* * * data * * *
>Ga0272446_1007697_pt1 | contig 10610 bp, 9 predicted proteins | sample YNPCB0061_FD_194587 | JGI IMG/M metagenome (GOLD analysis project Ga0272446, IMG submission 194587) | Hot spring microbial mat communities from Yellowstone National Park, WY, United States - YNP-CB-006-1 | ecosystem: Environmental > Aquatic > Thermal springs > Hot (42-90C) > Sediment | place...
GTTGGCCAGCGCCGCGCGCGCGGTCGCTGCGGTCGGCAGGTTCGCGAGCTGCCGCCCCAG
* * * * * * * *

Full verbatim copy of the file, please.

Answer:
>Ga0272446_1007697_pt1 | contig 10610 bp, 9 predicted proteins | sample YNPCB0061_FD_194587 | JGI IMG/M metagenome (GOLD analysis project Ga0272446, IMG submission 194587) | Hot spring microbial mat communities from Yellowstone National Park, WY, United States - YNP-CB-006-1 | ecosystem: Environmental > Aquatic > Thermal springs > Hot (42-90C) > Sediment | place...
GTTGGCCAGCGCCGCGCGCGCGGTCGCTGCGGTCGGCAGGTTCGCGAGCTGCCGCCCCAG